Food restrictions in the home add stress, while stepping outside of the home with your restrictions adds a whole new level of stress. Going out to eat for one meal is doable, but planning for a week of eating outside of the house is tough.
What about vacations? I’ve learned that with a little bit of planning, this is an easy obstacle to overcome.
It’s early one morning on our vacation. I’m enjoying a cup of coffee before we begin our day of sight-seeing. This has been an incredible trip, one I’m very thankful for! Vacations in the past were filled with fun memories, but always held days that someone was sick. It’s just what happened. We would bring medications and allow for “rest” days where nothing was planned.
Now that we know about our food allergies, there aren’t as many sick days. Traveling with food restrictions and allergies is tough, but with a little planning, it doesn’t have to be!
Plan, Plan, Plan!
The key is to plan.
Travel days – With family living 8 to 12+ hours away, we drive long distances every year. We have a cooler that fits between the front seats and we don’t leave home without it! I fill it with what we need for our week away as well as what we need for the drive. We also keep a case of water bottles with us. Have you noticed how much water bottles cost on the road and at tourist attractions? Yikes!!
- Eat in the car – Breakfast and lunch are eaten in the car. Sometimes we’ll stop at roadside parks. Most of the time I make sandwiches in the car and pass them out. Remember to bring all utensils you’ll need as well as napkins and trash bags! Tip: Collect mayo/mustard/jelly packets to use in the car.
- Find a go-to restaurant – If we are still driving in the evening, we have a go-to place we’ll stop. Here is where planning and our iphone comes in… Before we leave home, I know target spots where our go-to restaurant is on our route. About an hour before we want to eat, we search for it. It’s a chain with organic food. There is one meal I know won’t make me sick. We order on-line and when we arrive, we grab our bag and go! As fast as fast food, but healthy! Find a chain and know what specific meals you can eat.
- Snack grab bags – Because it’s a vacation, I allow junk food. We splurge and buy prepackaged foods – for the ones that can eat it. For the rest of us, dried fruits and homemade lara bars (what I call KimBars or KimBalls – you can search my website for those recipes) are our favorite snacks. If I have time, I make a car snack grab bag for each person. It holds enough snacks for the car. When it’s gone… well, they know to ration so that won’t happen!!
Kitchen – We cook our food instead of eating out. With how much money we save doing that, we are able to stay in condos or hotels with partial kitchens. Even if you just have a microwave, you can eat incredible meals from your room with this one simple tip – Bring pre-cooked, frozen meals. A week before the trip, I spend one day cooking. Before that day cooking, I plan.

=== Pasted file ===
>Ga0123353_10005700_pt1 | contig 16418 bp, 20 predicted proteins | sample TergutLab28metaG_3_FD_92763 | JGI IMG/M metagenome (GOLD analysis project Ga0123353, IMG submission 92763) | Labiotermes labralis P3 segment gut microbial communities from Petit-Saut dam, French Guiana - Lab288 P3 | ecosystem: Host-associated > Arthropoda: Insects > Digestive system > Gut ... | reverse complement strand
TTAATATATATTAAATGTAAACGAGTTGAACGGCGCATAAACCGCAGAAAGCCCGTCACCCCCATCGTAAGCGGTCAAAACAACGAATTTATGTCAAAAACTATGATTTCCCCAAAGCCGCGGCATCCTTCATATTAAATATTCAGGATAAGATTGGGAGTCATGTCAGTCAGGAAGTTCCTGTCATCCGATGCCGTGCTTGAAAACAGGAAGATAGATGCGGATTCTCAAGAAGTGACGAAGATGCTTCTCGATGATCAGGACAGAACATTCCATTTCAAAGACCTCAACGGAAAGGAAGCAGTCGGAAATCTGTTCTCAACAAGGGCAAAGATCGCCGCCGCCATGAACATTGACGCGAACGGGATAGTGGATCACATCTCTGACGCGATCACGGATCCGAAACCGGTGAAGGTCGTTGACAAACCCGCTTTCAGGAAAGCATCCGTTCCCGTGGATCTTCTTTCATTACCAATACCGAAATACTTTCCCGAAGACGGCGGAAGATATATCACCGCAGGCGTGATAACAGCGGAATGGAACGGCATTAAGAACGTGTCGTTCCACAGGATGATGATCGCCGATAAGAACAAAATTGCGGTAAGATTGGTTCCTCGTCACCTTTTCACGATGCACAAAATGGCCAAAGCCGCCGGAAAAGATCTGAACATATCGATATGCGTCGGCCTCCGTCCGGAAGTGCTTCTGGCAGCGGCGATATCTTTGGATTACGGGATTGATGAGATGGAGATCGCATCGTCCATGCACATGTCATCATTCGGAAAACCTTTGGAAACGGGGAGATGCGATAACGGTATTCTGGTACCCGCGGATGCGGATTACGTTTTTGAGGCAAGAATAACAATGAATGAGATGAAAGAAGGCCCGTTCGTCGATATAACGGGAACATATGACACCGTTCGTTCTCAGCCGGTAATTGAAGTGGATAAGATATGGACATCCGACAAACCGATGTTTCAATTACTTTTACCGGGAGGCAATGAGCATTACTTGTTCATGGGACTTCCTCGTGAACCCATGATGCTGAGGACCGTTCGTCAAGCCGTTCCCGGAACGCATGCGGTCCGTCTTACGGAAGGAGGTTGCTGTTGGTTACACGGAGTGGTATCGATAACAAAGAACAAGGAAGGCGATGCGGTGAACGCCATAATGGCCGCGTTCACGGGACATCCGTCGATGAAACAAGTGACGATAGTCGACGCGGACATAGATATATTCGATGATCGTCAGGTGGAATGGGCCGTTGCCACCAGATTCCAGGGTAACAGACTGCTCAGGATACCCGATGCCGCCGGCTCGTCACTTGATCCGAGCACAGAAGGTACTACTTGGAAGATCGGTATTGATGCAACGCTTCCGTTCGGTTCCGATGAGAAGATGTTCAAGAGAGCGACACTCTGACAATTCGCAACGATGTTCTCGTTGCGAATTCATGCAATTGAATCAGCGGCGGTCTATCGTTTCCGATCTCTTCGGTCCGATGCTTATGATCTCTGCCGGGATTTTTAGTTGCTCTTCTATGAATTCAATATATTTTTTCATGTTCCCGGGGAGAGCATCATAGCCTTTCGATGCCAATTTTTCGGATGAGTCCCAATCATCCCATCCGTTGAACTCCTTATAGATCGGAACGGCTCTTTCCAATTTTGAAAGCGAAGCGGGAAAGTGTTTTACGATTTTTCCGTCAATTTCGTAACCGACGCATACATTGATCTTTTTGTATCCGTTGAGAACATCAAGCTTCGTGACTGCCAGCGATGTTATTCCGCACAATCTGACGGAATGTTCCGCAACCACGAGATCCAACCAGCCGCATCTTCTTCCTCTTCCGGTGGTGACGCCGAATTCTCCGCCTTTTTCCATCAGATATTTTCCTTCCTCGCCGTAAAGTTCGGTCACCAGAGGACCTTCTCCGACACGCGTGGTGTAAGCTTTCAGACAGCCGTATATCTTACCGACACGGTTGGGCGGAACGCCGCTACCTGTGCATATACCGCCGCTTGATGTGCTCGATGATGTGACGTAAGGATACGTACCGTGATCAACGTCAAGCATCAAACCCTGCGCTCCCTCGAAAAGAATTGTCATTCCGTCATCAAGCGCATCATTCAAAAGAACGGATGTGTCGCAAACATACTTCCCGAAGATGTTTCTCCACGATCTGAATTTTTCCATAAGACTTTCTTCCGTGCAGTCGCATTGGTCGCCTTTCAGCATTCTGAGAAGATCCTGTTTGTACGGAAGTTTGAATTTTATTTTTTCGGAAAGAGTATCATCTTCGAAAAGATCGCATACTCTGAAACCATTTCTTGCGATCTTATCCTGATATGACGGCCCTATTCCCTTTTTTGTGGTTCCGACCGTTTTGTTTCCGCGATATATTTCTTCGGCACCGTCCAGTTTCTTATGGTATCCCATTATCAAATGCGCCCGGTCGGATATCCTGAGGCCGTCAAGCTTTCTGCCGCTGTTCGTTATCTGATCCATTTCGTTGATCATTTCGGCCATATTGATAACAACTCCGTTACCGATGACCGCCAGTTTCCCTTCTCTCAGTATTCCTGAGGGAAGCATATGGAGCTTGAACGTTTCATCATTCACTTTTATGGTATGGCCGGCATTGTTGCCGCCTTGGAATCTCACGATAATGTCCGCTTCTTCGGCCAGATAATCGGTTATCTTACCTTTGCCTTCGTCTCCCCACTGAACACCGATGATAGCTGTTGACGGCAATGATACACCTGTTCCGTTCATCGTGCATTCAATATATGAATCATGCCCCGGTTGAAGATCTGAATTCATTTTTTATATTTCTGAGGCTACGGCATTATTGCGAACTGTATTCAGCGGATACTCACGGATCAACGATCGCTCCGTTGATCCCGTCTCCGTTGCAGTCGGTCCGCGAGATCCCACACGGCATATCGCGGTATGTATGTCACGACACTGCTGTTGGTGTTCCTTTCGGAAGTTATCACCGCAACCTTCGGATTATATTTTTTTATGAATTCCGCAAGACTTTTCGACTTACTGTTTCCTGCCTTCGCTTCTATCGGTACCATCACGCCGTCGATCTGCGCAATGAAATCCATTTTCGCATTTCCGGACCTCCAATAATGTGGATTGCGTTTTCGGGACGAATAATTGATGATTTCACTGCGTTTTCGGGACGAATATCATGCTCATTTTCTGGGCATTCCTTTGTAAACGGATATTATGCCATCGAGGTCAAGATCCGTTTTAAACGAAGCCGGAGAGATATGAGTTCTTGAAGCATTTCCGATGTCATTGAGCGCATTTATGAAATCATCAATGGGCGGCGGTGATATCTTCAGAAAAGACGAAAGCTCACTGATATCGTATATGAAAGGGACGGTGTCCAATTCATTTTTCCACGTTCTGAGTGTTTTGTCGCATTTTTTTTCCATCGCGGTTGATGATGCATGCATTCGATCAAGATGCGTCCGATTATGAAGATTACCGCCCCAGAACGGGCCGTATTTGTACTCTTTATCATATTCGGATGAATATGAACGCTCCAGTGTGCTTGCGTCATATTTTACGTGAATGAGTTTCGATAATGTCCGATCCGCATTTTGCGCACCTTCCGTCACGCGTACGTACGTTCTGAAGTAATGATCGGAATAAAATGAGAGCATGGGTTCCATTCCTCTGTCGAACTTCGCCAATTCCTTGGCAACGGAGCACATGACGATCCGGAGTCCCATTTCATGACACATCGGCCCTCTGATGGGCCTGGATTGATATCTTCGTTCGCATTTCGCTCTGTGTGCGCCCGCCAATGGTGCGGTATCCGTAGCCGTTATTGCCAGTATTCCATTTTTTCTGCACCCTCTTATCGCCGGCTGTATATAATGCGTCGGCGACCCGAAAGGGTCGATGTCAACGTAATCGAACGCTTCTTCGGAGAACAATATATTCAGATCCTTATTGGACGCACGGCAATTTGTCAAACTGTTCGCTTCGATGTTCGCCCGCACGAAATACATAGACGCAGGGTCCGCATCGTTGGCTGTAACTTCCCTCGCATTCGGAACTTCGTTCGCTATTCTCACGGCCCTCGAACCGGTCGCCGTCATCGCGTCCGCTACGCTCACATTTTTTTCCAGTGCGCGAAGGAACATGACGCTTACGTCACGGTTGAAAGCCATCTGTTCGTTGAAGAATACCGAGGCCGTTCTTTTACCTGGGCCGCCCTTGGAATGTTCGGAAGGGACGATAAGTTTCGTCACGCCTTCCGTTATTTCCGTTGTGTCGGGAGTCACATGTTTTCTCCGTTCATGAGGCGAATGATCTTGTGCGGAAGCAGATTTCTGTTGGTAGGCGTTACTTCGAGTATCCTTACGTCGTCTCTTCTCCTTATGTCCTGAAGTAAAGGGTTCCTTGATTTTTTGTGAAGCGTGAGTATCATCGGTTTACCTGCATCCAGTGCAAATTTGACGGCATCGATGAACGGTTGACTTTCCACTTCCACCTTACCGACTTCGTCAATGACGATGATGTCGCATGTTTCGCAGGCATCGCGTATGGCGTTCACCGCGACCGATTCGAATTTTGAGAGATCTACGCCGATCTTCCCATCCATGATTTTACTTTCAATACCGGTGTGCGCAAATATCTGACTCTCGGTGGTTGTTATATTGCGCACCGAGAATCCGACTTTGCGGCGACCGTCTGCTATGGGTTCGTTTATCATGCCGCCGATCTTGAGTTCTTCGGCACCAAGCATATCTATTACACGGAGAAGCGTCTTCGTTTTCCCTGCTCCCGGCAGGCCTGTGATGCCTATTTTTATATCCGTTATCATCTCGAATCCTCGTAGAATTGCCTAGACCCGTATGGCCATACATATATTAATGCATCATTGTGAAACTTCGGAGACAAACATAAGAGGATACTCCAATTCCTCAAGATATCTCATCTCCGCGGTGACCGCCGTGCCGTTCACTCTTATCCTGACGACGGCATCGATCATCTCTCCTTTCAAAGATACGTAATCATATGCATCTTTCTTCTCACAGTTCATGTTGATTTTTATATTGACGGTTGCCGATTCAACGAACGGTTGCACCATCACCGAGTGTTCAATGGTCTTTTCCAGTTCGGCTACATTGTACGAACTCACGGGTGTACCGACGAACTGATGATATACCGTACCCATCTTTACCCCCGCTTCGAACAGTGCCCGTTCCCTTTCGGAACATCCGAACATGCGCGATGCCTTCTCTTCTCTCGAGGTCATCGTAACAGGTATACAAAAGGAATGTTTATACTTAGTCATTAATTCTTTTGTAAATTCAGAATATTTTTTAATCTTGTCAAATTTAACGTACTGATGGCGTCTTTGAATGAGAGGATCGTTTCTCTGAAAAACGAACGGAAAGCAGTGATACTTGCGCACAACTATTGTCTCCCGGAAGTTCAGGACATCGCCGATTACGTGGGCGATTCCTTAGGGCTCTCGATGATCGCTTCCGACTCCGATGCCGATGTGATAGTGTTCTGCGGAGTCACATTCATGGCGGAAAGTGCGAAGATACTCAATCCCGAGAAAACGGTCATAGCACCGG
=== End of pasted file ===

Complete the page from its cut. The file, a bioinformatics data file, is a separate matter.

- Make a menu
- Create two shopping lists
- Ingredients needed for cooking
- What to buy after arriving at destination
- Cook all meals at once
- Freeze meals (store in gallon freezer bags that lay flat to freeze – space saver!!)
- After arriving at destination, shop again.
This week, our menu consisted of chili dogs, chili, Zuppa Toscana soup, breakfast foods, white bean chicken chili, and tacos. Those are also the favorite meals of each child in the family! It just so happens they are almost all one-pot meals. All I had to do was heat the meal and set out condiments.
If we were staying in a hotel, a microwave is all I’d need. The biggest problem would be keeping the food cold. A cooler would work, but you would have to keep enough ice to maintain correct temperatures.
Problems with staying in the boundaries of your restrictions happen when hunger strikes. Once again, planning will keep that from happening! Carry snacks and water bottles with you!
A vacation just wouldn’t be a vacation without enjoying food relevant to the area. Restaurants that prepare their food from scratch can easily accommodate food restrictions. These restaurants tend to be a bit pricier, but with all the money you’ve saved by cooking, it’s worth it!
If you can plan to eat out during lunch hours, not only will it be cheaper, less crowded times make changes in meals and special accommodations easier. Tip: Asking locals or calling the restaurant beforehand is an easy way to find out if they can accommodate your needs!
Just a little planning beforehand and keeping the simple tips in mind will take the stress out of travelling with food restrictions!
Kimberly Vogel is new to blogging, but not to writing. She is working on her first book – children’s Bible study and picture book. This past year, she was diagnosed with food allergies and began the quest for healthy living. She home schools her four daughters and is very active with the children’s ministry at her church. When she’s not teaching, serving, writing, or cooking you might just find a crochet hook or knitting needle in her hand. Check out her latest activities at her blog http://www.kimberlyvogel.wordpress.com.